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How to Make Chinese Takeout-Style Meals at Home

Clever Cookstr sits down with Diana Kuan, author of The Chinese Takeout Cookbook and founder of Plate and Pencil, a line of food-inspired designs for clothing and home goods. Diana shares some easy tips and tricks for making takeout-style food at home.

By
Kara Rota,
June 24, 2014
Episode #005

Page 1 of 2

Welcome to the Clever Cookstr, your ultimate window into the kitchens of the world's best cooks.

Joining us today is Diana Kuan, chef and author of The Chinese Takeout Cookbook: Quick and Easy Dishes to Prepare at Home

Clever Cookstr: Thanks for being with us Diana. Can you tell us a bit about about your family's history in the food business and how you got involved in recipe writing and cooking education?

Diana Kuan: It dates back a really long time. My family moved from China to Puerto Rico when I was about 5 years old in the late 1980s. My parents worked at a restaurant that my aunt and uncle owned. It was a Chinese restaurant/ice cream parlor.

It was their first impression of Chinese food seen through Western lenses. It was a lot of fried foods, foods that were much sweeter than what we were used to, but really good at the same time.  After we moved to Boston, my parents worked with our extended family in restaurants for a while before my dad opened a Chinese bakery. I guess it was eye-opening to see that you could create a career around food.

So I went to college in Boston for art history and about a year after I graduated I moved to New York City for culinary school.

CC: And when did you come up with the idea for the cookbook?

DK: It was about 4 years ago. I had recently moved back to New York after spending some time in China, and I read a book called The Fortune Cookie Chronicles by Jennifer 8. Lee. That book is a narrative non-fiction exploration of the culture of Chinese food in America, and there was a lot of history on takeout containers and menus, General Tso's chicken, Chinese immigrants and how they came to work in all these small towns around the country.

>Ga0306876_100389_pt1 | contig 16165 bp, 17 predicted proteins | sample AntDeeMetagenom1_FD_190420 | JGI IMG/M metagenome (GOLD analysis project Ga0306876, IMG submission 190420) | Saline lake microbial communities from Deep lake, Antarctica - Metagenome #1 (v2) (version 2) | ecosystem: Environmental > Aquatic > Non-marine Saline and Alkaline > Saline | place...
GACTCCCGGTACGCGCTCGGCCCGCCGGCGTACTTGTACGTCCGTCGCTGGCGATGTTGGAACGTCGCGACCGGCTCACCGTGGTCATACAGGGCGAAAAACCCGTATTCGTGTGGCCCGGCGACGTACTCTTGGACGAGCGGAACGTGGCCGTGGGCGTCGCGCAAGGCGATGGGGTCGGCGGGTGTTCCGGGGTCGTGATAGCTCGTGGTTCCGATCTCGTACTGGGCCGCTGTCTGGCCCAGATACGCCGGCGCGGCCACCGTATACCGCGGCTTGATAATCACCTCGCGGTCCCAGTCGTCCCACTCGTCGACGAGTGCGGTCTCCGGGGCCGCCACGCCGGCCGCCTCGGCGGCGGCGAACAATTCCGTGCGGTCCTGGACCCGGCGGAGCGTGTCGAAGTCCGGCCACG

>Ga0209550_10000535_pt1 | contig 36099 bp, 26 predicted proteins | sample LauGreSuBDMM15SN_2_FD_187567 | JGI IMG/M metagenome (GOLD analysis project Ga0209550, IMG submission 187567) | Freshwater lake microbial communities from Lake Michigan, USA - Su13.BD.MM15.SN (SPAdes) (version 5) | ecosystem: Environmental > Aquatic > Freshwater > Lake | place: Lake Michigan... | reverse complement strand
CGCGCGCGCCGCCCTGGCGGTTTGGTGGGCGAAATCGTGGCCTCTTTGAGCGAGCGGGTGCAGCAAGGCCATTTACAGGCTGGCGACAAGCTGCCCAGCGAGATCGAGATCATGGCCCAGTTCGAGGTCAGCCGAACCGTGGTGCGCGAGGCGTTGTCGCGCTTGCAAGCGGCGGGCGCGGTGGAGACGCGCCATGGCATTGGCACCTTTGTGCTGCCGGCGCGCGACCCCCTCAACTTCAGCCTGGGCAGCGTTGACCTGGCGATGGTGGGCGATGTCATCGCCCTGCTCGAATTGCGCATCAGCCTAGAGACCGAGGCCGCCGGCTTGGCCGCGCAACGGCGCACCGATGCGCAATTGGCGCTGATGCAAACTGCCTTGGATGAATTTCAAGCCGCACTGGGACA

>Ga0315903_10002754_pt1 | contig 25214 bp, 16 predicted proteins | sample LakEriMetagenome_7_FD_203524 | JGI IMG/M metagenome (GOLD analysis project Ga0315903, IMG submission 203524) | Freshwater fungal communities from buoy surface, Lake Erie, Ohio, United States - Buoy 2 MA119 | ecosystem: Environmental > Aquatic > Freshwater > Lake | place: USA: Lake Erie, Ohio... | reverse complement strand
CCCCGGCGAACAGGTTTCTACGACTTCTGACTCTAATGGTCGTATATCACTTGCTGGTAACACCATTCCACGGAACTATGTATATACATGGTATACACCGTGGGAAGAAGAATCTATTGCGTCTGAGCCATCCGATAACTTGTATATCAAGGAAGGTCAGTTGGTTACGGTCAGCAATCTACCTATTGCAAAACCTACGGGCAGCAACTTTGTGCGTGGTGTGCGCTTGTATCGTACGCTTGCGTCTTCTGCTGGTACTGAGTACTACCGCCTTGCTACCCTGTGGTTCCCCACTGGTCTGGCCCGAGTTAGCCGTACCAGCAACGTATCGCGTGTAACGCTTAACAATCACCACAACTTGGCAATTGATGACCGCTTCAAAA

I found that book really fascinating and when I was reading it, I thought, "I'm getting hungry...I wish there were recipes in this book!" But there weren't. So I thought it would be cool to do a book specifically celebrating Chinese food in the U.S.

CC: It's really interesting to take a look at these foods that people love, that they order every week, that they always think of as being outside the home, and helping them bring those foods into their own kitchens. It's a challenge. So Diana, what are a few pantry/fridge items folks should always keep on hand for quick takeout-style meals after work? What are the shortcuts you should have all the time?

DK: Soy sauce, Asian sesame oil, either a Chinese rice wine or dry sherry, and hoisin sauce. If you like spicy food, be sure to have some chili sauce or Sriracha, and some tahini sesame paste. You can make some fantastic stir-fries with just those few ingredients.

CC: When I was growing up my mom cooked with sesame oil often, and the trick was always that you only needed a little bit. The flavor comes through, so if you're making a bigger stir-fry you can use a base of vegetable or canola oil and then add a little sesame oil for flavor. Is that right?

DK: Sesame oil is always used as a flavor enhancer. You shouldn't use it as a cooking oil because it has a really low smoke point. Just a little bit goes a long way.

CC: So what do you use these items to make?

DK: A lot of things! Any sort of meat or vegetable stir-fries, noodle dishes, dumplings, scallion pancakes, soups, braises...

CC: And if there's an ingredient that you can't find in your local grocery store, is there a more common substitute that you'd recommend for any of these items?

DK: Chinese rice wine is not a very common ingredient in grocery stores, but you can just use a dry sherry as a substitute. If you can't find Chinese wheat or egg noodles, I have found that spaghetti is a great substitute for things like dan dan noodles or cold sesame noodles. A lot of times my recipes call for Chinese black vinegar, which is this great aged rice vinegar, but you can always use a good balsamic vinegar as a substitute.

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